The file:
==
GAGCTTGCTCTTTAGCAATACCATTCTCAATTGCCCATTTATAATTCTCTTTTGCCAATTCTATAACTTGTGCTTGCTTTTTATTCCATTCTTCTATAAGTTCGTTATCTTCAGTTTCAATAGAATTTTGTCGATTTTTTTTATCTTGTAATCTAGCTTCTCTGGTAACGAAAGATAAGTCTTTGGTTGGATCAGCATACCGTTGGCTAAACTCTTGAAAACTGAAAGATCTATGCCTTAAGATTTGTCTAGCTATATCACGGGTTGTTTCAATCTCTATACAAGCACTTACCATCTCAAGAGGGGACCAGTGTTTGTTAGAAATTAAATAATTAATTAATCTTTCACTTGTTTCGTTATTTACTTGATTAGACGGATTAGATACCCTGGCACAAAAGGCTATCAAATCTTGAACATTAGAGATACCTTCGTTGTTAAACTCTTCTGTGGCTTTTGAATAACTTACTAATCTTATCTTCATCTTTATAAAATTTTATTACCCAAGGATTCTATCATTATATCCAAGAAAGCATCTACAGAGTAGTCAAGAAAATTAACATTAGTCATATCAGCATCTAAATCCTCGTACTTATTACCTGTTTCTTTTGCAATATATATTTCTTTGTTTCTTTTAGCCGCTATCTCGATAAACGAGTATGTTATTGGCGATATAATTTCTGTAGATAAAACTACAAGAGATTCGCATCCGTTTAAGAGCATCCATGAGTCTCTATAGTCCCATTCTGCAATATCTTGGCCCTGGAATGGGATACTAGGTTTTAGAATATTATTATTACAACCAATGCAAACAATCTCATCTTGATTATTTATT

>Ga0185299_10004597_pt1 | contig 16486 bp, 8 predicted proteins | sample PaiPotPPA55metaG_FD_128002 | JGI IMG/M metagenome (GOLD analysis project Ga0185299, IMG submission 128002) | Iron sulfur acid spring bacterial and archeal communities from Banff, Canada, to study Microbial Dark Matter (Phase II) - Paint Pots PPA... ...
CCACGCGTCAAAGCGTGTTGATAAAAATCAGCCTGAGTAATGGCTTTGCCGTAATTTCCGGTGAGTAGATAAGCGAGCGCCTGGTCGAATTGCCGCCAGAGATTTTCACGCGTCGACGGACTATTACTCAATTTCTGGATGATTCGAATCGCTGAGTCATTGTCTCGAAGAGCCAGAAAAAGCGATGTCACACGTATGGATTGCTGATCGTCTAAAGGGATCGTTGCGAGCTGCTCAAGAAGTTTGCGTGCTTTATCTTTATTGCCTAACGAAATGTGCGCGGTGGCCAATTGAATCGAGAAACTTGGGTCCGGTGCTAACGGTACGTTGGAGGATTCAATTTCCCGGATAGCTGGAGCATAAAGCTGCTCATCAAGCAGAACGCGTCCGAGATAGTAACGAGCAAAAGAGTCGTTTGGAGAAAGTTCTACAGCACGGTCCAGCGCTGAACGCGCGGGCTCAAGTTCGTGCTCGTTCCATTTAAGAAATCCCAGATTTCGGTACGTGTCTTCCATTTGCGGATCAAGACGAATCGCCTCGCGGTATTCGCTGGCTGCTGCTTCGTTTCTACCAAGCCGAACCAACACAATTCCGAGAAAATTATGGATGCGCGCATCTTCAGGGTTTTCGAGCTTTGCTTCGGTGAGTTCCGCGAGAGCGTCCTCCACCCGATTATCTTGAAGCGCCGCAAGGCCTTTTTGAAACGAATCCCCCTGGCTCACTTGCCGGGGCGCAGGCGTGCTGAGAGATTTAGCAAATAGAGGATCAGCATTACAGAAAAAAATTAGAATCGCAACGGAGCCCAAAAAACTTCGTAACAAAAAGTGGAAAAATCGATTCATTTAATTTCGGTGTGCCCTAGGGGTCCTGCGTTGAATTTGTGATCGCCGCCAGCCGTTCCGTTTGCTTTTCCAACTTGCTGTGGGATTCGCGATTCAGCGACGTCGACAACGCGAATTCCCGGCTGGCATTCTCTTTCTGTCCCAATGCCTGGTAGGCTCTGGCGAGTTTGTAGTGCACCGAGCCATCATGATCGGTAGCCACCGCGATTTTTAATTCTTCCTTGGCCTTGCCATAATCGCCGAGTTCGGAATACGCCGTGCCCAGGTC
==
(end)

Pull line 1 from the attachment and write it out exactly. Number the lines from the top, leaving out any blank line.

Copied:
GAGCTTGCTCTTTAGCAATACCATTCTCAATTGCCCATTTATAATTCTCTTTTGCCAATTCTATAACTTGTGCTTGCTTTTTATTCCATTCTTCTATAAGTTCGTTATCTTCAGTTTCAATAGAATTTTGTCGATTTTTTTTATCTTGTAATCTAGCTTCTCTGGTAACGAAAGATAAGTCTTTGGTTGGATCAGCATACCGTTGGCTAAACTCTTGAAAACTGAAAGATCTATGCCTTAAGATTTGTCTAGCTATATCACGGGTTGTTTCAATCTCTATACAAGCACTTACCATCTCAAGAGGGGACCAGTGTTTGTTAGAAATTAAATAATTAATTAATCTTTCACTTGTTTCGTTATTTACTTGATTAGACGGATTAGATACCCTGGCACAAAAGGCTATCAAATCTTGAACATTAGAGATACCTTCGTTGTTAAACTCTTCTGTGGCTTTTGAATAACTTACTAATCTTATCTTCATCTTTATAAAATTTTATTACCCAAGGATTCTATCATTATATCCAAGAAAGCATCTACAGAGTAGTCAAGAAAATTAACATTAGTCATATCAGCATCTAAATCCTCGTACTTATTACCTGTTTCTTTTGCAATATATATTTCTTTGTTTCTTTTAGCCGCTATCTCGATAAACGAGTATGTTATTGGCGATATAATTTCTGTAGATAAAACTACAAGAGATTCGCATCCGTTTAAGAGCATCCATGAGTCTCTATAGTCCCATTCTGCAATATCTTGGCCCTGGAATGGGATACTAGGTTTTAGAATATTATTATTACAACCAATGCAAACAATCTCATCTTGATTATTTATT